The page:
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Games like Fate or those using the "Powered by the Apocalypse" engine tend to place the premium on the story over the crunch.

I get why people would say that, but I don't think that's necessarily how things have to be in a rules-lite system. PbtA has a lot of crunch potential with its Moves mechanic. Hell, you could make a pretty elegant tactical wargame out of it.

Side note, I really, really like the Moves element being at the core of action in DW. That alone cuts through so much of the crap you see in something like d20.

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The irony is that the less crunchy games are often easier for players new to RPGs to pick up and harder for "veteran" gamers.

I'm not surprised. Veteran gamers, particularly those who have primarily played rules-heavy games, are more accustomed to having an objective system to negotiate obstacles. Many develop a preference for it over time. New gamers are a clean slate and are easier to mold to other play styles.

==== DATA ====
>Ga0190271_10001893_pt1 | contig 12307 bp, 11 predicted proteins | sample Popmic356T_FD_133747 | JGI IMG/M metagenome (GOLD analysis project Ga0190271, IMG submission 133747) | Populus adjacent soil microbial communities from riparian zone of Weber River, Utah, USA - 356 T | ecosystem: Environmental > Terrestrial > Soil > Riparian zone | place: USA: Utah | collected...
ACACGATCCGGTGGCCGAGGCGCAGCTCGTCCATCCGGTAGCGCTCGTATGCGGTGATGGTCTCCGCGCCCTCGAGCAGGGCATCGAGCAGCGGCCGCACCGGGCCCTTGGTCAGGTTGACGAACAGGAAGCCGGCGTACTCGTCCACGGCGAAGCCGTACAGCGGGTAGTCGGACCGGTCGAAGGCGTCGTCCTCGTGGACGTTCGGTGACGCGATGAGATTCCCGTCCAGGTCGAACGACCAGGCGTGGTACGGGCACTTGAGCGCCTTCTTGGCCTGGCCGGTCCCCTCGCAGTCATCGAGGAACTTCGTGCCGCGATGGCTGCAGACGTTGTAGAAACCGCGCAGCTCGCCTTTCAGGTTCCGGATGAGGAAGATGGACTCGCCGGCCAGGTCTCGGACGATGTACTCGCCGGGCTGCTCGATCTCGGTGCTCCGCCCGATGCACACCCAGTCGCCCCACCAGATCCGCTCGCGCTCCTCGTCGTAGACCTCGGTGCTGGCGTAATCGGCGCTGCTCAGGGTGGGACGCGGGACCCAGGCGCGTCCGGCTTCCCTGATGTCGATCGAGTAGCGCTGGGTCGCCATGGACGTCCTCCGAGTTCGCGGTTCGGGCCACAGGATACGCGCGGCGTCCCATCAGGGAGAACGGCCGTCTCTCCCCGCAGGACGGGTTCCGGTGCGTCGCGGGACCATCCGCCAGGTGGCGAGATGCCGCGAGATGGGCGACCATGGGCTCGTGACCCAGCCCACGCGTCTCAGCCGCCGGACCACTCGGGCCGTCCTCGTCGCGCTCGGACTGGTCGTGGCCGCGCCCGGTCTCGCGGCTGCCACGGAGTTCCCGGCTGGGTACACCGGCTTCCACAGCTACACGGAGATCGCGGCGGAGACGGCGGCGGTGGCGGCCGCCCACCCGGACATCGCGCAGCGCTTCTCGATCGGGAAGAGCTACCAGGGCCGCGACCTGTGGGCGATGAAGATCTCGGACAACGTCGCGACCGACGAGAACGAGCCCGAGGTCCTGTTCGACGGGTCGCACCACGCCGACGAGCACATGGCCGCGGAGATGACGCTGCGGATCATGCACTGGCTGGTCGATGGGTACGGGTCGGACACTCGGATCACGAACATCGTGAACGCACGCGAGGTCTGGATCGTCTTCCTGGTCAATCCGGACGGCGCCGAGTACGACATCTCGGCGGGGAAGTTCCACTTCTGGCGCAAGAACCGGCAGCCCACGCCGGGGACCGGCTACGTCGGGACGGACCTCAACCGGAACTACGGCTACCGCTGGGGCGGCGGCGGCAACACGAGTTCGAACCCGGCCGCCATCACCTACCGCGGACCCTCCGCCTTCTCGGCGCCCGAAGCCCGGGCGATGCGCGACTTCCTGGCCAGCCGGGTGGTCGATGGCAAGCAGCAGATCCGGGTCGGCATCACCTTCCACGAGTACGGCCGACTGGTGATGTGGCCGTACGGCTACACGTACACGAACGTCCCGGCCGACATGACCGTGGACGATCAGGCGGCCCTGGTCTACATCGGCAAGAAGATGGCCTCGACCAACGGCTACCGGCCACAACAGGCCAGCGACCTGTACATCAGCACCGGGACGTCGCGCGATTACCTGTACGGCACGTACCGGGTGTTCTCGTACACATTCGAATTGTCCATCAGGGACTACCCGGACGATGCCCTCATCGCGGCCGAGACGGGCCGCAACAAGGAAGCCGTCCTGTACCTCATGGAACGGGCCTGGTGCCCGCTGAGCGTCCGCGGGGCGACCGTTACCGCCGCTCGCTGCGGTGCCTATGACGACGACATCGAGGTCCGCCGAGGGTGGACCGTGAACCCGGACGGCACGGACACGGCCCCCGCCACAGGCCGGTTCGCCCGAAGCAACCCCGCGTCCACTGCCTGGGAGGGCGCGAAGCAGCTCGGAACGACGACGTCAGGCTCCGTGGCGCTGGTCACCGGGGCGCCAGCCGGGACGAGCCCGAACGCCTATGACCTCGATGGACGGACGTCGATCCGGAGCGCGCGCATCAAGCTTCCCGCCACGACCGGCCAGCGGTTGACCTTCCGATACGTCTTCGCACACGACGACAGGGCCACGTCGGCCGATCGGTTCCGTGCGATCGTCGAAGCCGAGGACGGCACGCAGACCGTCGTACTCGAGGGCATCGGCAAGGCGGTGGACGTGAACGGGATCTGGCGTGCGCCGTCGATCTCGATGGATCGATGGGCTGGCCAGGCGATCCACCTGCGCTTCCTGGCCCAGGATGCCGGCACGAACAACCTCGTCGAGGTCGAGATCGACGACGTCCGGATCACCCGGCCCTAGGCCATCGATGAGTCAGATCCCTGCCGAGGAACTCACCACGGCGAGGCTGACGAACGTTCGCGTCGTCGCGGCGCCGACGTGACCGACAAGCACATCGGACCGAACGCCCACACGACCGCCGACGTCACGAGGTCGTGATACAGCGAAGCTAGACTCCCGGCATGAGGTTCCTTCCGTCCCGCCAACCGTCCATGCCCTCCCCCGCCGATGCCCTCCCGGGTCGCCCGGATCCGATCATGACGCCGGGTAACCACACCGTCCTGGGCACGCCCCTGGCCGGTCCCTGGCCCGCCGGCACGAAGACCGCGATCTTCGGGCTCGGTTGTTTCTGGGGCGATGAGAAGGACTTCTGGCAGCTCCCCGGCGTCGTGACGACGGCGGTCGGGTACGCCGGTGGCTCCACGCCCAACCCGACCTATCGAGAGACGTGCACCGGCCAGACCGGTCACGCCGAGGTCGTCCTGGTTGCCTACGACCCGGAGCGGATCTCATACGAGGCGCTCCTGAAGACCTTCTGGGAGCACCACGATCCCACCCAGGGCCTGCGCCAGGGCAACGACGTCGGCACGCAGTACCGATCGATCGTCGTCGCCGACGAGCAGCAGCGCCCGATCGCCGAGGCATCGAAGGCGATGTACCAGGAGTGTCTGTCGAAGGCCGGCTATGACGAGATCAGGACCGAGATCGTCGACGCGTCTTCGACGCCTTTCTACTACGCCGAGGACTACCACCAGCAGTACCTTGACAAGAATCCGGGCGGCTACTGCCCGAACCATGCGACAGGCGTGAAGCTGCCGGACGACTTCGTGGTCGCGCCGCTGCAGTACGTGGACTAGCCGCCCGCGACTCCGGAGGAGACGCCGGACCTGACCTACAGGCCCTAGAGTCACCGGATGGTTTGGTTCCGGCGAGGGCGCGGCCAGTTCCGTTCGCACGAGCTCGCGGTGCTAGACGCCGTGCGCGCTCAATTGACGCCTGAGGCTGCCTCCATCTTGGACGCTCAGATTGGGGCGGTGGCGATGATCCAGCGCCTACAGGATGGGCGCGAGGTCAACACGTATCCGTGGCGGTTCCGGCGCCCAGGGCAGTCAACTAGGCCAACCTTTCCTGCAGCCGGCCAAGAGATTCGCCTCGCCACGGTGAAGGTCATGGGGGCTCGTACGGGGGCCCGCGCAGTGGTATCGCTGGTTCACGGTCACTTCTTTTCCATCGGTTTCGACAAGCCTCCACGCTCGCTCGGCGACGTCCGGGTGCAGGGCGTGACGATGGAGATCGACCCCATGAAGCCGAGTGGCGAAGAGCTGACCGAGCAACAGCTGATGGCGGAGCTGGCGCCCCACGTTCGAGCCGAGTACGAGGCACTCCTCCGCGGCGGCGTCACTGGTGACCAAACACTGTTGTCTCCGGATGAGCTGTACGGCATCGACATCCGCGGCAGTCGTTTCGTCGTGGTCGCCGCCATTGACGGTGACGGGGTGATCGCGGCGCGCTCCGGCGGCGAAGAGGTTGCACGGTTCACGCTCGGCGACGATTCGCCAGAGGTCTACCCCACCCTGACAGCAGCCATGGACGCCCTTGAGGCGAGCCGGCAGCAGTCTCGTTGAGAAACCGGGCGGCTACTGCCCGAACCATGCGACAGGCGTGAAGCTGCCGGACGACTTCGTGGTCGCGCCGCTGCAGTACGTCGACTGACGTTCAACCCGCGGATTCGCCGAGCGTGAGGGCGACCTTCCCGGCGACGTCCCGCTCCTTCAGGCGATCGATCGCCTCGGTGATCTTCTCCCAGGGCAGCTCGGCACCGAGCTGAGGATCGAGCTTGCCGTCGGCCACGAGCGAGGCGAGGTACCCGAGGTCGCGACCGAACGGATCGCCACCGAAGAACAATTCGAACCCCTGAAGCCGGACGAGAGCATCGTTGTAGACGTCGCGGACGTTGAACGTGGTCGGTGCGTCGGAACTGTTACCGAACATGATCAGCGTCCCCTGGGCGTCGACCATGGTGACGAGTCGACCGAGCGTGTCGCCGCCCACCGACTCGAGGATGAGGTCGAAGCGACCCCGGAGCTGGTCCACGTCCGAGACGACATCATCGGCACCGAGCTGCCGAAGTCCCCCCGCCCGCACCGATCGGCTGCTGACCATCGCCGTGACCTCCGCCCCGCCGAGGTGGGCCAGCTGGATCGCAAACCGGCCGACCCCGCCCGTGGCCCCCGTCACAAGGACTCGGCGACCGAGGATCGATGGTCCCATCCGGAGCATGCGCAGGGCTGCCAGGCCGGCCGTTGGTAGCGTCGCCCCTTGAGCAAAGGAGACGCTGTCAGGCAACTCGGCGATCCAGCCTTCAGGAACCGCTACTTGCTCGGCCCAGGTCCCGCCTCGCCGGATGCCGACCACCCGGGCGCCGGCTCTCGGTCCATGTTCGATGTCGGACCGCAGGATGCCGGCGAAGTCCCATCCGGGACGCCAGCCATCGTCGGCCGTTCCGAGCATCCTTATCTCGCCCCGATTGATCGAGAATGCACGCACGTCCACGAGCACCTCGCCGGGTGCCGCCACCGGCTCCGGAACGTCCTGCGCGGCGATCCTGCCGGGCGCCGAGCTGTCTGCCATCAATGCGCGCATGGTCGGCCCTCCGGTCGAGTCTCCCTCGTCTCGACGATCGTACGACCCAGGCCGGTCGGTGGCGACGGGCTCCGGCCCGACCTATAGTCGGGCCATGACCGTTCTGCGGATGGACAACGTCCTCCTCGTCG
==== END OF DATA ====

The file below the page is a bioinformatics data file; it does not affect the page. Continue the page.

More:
As for me, I will always want some crunch in my game. It's not that I think story is irrelevant, but I also want the "chess game" with it. Really, I want everything. That's not too much to ask, is it? :D

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Are you kidding? He totally should try.

lmao...ok, so one of the gameplay podcasts I watched had a weak Wizard try to push a companion down a shaft to "scout ahead". He got a marginal success, and so the companion got a defy danger check, in which he got a marginal success. The result was the klutzy Wizard fell down the pit and the companion slid down a bit, too, but manage to grab something part way down to keep from hitting the bottom.